Has your genre changed or stayed the same?
It has stayed the same for the most part, but I’ve dabbled in other genre, like fantasy. I’ve also written a couple of short stories for children but these aren’t published.
What genre are you currently reading?
Right now I’m reading contemporary romance. Sometimes reading outside the genre I write can be more relaxing.
Do you read for pleasure or research or both?
Both. Right now I’m reading for pleasure.
Who is your best supporter/mentor/encourager?
My lecturer from undergrad study Dr. Lakshmi de Silva was someone who encouraged me to write even when I didn’t know I wanted to write. Through the years she has been a huge supporter of my writing and I tend to discuss my work with her. She is also the only person who first sees my writing before I send it to anyone else.
Where is your favorite writing space?
In front of my computer. It’s a mess with papers and books all over the table but that’s where I write.
Do you belong to a writing group? If so which one?
I belong to several writing groups on Facebook where we help each other with advice about writing and publishing.
If you could meet one favorite author, who would it be and why?
Alice Munro and Carolyn Forche. I like the way they write and it would be nice to just talk to them about writing.
If you could live anywhere in the world – where would it be?
Right here where I am as this is the place I’m most comfortable. But if I could travel to anywhere in the world then the list would be endless. I think travel opens up your mind and give you opportunities to learn and experience diversity in all forms and this is good not just for writing but in general too. I’d like to visit several places, like Russia, China and some parts of the US like Colorado or Alaska and spend some time there, maybe a few weeks just taking in everything. But I wouldn’t want to move anywhere.
Do you see writing as a career?
Yes. It already is.
Shirani Rajapakse is an internationally published, award winning poet and short story writer. She won the Cha “Betrayal” Poetry Contest 2013 and was a finalist in the Anna Davidson Rosenberg Poetry Awards 2013. Her collection of short stories Breaking News (Vijitha Yapa 2011) was shortlisted for the Gratiaen Award. Her critically acclaimed poetry collection Chant of a Million Women (2017) won the 2018 Kindle Book Awards. It was chosen as an “Official Selection” in the 2018 New Apple Summer eBook Awards for Excellence in Independent Publishing and received an Honorable Mention in the 2018 Readers’ Favorite Awards. Her second collection of short stories, I Exist. Therefore I Am (2018) is about women in modern India. Rajapakse’s work appears in many literary journals and anthologies worldwide. Rajapakse read for a BA in English Literature from the University of Kelaniya, Sri Lanka and has a MA in International Relations from JNU, India.
Although, historians are not positive on the exact origins of Valentine’s Day, the Catholic church did honor the martyrdom of St. Valentine. He was jailed for performing marriages in spite of a ban made by Claudius, the Roman Emperor. Two men called Valentine were executed on 14th February in different years of 3rd century A.D.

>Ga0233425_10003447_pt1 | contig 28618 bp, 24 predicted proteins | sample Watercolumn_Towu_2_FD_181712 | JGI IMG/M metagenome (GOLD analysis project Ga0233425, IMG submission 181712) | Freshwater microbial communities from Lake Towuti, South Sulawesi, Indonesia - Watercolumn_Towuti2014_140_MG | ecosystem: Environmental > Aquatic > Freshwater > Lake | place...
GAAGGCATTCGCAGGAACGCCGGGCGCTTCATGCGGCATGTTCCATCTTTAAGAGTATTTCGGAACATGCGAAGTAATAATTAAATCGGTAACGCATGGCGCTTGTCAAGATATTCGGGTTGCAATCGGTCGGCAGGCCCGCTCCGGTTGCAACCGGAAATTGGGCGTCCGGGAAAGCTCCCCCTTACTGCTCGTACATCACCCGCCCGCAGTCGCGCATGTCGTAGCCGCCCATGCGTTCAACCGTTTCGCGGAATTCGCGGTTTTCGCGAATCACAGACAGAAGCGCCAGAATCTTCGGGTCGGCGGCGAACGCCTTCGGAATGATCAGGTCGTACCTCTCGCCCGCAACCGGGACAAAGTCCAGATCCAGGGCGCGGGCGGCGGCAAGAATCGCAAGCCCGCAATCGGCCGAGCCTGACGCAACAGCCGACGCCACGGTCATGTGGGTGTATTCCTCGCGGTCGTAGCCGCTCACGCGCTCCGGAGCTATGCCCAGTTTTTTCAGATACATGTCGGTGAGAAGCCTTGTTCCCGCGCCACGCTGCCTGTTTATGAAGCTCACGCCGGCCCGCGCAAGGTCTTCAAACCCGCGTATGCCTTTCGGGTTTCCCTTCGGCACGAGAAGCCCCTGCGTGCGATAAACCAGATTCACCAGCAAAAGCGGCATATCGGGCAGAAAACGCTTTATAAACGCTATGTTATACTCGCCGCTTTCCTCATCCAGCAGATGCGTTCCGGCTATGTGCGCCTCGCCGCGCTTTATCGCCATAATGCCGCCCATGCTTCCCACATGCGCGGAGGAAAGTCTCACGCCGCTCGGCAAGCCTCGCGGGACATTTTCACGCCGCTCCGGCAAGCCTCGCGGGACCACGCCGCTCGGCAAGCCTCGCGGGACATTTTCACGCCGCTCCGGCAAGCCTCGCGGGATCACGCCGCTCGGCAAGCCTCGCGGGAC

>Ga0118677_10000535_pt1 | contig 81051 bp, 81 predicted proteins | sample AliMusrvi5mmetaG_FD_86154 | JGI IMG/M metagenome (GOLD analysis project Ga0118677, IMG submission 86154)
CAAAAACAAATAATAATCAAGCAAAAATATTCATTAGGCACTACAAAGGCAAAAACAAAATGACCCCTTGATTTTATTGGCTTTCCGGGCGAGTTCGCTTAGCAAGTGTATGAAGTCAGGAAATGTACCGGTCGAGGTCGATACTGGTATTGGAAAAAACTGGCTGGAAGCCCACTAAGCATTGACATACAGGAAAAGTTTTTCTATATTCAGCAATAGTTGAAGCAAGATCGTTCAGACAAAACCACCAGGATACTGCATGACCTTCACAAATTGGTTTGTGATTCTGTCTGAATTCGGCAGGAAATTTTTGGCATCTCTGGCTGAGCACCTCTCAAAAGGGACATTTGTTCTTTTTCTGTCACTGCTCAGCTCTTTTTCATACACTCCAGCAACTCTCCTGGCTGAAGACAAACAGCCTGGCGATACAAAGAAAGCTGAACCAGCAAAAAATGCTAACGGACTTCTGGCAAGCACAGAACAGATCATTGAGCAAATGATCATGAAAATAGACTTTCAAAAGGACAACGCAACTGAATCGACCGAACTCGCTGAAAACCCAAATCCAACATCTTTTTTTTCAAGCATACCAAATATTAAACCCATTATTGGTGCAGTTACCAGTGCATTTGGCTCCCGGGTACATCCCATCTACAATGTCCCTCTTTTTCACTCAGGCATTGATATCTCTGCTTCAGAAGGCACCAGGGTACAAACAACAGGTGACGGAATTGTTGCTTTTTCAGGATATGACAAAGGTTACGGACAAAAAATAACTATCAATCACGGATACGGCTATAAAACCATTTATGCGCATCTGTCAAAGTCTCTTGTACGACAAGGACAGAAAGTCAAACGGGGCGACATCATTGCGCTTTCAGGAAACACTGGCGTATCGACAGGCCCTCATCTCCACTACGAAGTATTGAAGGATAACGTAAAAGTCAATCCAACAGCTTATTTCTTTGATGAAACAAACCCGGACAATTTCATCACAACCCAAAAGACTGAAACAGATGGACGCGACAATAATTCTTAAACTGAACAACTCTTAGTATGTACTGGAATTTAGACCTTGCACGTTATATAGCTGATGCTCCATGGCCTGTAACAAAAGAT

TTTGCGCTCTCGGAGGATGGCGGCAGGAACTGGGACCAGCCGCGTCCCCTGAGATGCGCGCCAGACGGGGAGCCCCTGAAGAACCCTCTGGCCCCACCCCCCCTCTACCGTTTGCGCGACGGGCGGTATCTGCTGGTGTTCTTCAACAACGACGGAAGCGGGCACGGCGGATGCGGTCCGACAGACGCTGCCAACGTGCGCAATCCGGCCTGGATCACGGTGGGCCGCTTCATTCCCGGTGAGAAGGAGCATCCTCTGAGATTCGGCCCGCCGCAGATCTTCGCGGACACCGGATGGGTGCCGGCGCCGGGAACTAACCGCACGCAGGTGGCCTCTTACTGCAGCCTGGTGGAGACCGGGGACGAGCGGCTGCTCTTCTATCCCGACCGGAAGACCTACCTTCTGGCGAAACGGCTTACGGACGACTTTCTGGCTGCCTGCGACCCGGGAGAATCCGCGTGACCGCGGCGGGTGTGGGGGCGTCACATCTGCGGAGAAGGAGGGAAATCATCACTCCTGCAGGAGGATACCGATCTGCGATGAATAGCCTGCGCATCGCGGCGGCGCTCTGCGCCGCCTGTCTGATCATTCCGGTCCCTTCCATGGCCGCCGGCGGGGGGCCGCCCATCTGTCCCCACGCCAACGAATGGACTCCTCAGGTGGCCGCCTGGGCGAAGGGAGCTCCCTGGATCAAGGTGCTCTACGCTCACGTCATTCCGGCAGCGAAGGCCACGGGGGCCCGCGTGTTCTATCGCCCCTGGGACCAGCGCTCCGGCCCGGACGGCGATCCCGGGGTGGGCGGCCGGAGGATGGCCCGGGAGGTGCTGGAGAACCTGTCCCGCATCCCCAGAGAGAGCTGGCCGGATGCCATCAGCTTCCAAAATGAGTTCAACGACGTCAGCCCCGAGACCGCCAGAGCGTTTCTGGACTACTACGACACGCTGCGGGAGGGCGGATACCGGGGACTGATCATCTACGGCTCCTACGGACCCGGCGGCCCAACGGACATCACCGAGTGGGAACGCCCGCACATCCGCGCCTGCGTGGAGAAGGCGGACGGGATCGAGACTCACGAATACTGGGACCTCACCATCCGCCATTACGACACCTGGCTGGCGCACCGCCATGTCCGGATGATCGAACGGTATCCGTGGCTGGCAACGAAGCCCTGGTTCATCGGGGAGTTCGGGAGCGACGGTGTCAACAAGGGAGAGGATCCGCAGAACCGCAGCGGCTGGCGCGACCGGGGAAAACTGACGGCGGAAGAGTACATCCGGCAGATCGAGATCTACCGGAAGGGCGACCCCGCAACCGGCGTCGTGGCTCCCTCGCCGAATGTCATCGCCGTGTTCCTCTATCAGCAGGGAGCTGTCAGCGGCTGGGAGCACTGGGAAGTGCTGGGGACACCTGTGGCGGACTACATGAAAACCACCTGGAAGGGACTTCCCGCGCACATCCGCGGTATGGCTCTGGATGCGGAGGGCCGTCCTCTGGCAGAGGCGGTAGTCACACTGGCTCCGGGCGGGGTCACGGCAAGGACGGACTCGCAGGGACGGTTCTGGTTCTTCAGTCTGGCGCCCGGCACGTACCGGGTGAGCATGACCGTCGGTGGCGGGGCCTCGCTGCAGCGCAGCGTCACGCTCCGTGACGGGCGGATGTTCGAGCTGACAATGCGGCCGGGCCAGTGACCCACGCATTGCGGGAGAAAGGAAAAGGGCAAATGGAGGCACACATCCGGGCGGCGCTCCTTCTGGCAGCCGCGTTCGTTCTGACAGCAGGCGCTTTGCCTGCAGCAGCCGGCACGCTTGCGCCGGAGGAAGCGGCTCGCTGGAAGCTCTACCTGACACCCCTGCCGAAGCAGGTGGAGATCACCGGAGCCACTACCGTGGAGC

There is also evidence that in Roman times, men would literally hit on women during the feast of Lupercalia, celebrated from 13th to 15th February. A goat or dog would be sacrificed and then the hides were used to whip the women. The women believed this practice would make them fertile. At the same time young men would draw names of women out of a jar and couple with them for the duration of the festival, some would last longer depending on the love match. In the 5th century, Pope Gelasius, combined St. Valentine’s Day with Lupercalia in an attempt to expel the pagan ritual. To add more confusion the Norman’s celebrated Galatin’s Day. The name Galatin means ‘lover of women’ and thus was muddled into the ‘loving day’ too.
William Shakespeare and Chaucer further romanticized the festival in their writing. Hand-made paper cards became love tokens – du-jour – in the Middle Ages and so began the multi-million industry for cards, flowers and chocolates.
For good measure – Sonnet 18:
Today’s prompt should, of course, have a love theme.
Choose one line from Sonnet 18 and create your own love poem from it. Feel free to share.
Philander – definition: to flirt, or have casual affairs with women, especially with a frivolous attitude
Men are most commonly perceived as philanders, as per the definition above, however, there have been and still are; many women who have casual affairs. In the past it was not as common as it probably is in modern day society. A woman’s place was in the home after all! Nowadays with equality in many aspects of life, women are exploring their options more readily.
Is this a good thing?
Is it a natural progression?
What are the repercussions?
These links list some of the more famous philanderers:
When we are writing contemporary modern day fiction, social issues and changes in the roles of men and women should be reflected in it. A 1950’s housewife will certainly not have the same lifestyle as a female 2013 career executive. As authors we need to be aware of these details and that is where research becomes vital. Our characters and the situations they find themselves in are more believable if the act and react in a realistic way to their era.